Essentially “Highlander” meets “Blade” and “Sherlock Holmes,” Mike Mignola and Chris Golden’s vampire hunter story continues to slide and dice the competition. With its eerie story and charismatic and brooding protagonist, the first issue of “The Infernal Train” is a white hot tale that will have you beg for more.
On the trail of the vampire Haigus, Baltimore must first confront a priest who wishes to end his life. Not scared of death, Baltimore is in no need to inform the priest which side he’s fighting for. If the man wants a fight, that’s exactly what he’ll get. Focused on his goal but horribly tormented by his past, Baltimore’s life has become a mission. Void of feeling, Baltimore is a killing machine. For that, the priest feels the vampire hunter must die.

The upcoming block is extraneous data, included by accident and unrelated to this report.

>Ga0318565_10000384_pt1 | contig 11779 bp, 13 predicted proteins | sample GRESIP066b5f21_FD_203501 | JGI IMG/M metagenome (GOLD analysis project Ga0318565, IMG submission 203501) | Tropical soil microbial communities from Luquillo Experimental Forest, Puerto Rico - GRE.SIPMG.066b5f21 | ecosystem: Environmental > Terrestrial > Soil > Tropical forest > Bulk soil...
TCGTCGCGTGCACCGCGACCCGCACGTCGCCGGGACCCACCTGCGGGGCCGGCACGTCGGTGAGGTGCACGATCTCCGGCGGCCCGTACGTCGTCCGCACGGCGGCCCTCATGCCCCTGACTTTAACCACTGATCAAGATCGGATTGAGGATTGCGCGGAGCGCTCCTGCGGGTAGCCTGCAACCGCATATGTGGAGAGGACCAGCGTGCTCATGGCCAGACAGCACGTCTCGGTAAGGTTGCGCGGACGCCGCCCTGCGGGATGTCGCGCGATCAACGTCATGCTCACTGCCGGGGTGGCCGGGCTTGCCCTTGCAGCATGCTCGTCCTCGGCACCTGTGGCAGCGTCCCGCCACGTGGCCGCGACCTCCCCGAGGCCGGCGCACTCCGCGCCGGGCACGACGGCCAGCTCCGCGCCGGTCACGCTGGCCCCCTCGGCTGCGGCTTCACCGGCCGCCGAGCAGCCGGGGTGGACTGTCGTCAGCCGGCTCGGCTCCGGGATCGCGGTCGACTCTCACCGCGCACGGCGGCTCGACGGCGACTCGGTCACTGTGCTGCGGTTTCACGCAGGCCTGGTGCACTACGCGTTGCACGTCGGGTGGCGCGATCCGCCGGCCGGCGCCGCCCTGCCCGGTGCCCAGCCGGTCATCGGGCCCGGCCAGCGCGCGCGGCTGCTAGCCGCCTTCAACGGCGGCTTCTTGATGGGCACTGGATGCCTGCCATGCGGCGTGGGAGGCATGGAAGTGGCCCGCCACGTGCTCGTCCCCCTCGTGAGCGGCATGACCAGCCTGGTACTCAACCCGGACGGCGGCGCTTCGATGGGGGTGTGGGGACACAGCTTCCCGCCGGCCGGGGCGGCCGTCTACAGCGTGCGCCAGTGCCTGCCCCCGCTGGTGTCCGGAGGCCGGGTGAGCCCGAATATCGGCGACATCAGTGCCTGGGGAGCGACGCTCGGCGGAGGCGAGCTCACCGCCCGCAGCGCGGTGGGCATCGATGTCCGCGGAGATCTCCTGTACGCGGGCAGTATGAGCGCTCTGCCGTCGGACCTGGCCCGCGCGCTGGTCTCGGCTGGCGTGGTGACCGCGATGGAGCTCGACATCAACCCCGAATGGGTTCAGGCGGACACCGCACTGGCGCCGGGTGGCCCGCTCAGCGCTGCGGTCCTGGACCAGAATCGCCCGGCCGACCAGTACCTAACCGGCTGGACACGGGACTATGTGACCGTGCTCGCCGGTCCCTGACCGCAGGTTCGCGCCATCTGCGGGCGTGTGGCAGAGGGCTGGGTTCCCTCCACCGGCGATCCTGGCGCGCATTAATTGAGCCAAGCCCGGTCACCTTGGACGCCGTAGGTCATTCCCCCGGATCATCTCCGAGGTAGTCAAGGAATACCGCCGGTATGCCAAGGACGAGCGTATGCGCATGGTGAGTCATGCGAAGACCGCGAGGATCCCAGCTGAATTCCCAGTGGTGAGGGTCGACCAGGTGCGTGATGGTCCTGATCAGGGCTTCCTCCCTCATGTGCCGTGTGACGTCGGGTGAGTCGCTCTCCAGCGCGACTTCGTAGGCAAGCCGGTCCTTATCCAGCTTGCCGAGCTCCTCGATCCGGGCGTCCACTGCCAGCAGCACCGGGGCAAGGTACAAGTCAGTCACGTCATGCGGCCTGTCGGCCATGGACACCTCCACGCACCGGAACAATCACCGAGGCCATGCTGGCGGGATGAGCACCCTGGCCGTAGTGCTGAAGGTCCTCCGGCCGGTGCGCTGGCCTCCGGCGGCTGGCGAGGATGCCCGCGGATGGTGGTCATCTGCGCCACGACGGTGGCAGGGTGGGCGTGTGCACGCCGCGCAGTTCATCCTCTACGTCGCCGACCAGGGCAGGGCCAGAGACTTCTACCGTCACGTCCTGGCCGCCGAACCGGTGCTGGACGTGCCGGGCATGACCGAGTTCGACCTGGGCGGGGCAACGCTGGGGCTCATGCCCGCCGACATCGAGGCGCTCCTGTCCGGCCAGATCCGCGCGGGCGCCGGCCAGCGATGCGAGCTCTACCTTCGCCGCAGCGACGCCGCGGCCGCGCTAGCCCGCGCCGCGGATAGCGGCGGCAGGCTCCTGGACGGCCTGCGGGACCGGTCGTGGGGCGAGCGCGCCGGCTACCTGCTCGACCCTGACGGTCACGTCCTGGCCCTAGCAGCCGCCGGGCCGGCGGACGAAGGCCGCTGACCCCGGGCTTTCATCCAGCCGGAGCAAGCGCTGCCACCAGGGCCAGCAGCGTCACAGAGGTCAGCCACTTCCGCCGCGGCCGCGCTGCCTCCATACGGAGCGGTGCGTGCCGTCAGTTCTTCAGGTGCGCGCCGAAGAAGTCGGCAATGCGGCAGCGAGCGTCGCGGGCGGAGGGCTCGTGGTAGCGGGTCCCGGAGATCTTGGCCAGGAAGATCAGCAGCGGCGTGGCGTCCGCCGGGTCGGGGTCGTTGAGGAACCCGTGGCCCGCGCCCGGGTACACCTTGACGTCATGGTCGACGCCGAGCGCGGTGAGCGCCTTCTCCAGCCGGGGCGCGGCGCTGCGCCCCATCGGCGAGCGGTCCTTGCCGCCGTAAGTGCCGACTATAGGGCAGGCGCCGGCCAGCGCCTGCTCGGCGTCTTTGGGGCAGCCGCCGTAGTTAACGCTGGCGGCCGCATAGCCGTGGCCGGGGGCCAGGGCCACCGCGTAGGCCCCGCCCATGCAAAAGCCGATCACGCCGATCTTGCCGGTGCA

Although their battle doesn’t take place in issue one, the main plot involving a train with vampires and a town infested with zombies is more than intriguing enough to keep your attention. Mignola and Golden’s plot pacing is perfect for a three-issue story and there’s plenty of development in act one to convince you the rest of the story will satisfy.
It also helps the series tremendously that Ben Stenbeck’s art is downright dark. Baltimore’s personality is part noir antihero and English emo and Stenbeck captures this perfectly with an equally blackened and moody palette. You can feel the terror in victims’ faces as they die. you can see the madness in the villains. you can feel Baltimore’s more times than not silent rage. While Golden and Mignola’s writing sets the scene, it’s Stenbeck’s art that truly brings it home.
Between the multi-angle plot, killer art and solid pacing, the first issue of “Baltimore: The Infernal Train” hits a stop or two you definitely don’t want to miss.